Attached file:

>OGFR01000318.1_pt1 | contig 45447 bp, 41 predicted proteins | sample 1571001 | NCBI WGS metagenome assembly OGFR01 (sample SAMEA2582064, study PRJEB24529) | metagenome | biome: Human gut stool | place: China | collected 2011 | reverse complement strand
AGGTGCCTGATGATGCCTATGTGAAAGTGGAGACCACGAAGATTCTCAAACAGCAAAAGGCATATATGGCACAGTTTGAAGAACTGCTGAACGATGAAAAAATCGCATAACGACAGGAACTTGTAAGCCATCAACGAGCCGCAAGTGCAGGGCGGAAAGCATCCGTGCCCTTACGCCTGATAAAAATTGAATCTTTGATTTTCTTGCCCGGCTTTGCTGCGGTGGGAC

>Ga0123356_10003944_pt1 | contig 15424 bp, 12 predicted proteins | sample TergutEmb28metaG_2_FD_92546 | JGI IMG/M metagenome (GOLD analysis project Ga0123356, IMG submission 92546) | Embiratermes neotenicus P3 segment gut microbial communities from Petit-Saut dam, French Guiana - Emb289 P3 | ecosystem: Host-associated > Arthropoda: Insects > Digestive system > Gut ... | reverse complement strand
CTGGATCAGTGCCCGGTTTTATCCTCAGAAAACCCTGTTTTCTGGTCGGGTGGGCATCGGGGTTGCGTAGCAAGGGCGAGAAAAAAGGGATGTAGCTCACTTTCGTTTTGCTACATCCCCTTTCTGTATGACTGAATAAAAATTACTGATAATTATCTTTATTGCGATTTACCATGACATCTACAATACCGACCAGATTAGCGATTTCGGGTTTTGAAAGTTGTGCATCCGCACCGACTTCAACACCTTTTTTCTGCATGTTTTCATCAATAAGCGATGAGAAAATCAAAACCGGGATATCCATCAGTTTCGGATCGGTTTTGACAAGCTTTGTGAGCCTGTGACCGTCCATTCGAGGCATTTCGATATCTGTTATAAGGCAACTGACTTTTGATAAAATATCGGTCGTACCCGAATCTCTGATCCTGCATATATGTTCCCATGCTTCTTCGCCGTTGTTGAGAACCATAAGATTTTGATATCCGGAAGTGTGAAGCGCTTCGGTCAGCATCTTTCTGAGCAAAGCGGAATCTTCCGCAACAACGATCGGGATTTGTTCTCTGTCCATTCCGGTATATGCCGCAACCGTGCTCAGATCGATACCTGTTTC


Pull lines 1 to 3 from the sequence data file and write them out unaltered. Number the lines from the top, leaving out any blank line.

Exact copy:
>OGFR01000318.1_pt1 | contig 45447 bp, 41 predicted proteins | sample 1571001 | NCBI WGS metagenome assembly OGFR01 (sample SAMEA2582064, study PRJEB24529) | metagenome | biome: Human gut stool | place: China | collected 2011 | reverse complement strand
AGGTGCCTGATGATGCCTATGTGAAAGTGGAGACCACGAAGATTCTCAAACAGCAAAAGGCATATATGGCACAGTTTGAAGAACTGCTGAACGATGAAAAAATCGCATAACGACAGGAACTTGTAAGCCATCAACGAGCCGCAAGTGCAGGGCGGAAAGCATCCGTGCCCTTACGCCTGATAAAAATTGAATCTTTGATTTTCTTGCCCGGCTTTGCTGCGGTGGGAC

>Ga0123356_10003944_pt1 | contig 15424 bp, 12 predicted proteins | sample TergutEmb28metaG_2_FD_92546 | JGI IMG/M metagenome (GOLD analysis project Ga0123356, IMG submission 92546) | Embiratermes neotenicus P3 segment gut microbial communities from Petit-Saut dam, French Guiana - Emb289 P3 | ecosystem: Host-associated > Arthropoda: Insects > Digestive system > Gut ... | reverse complement strand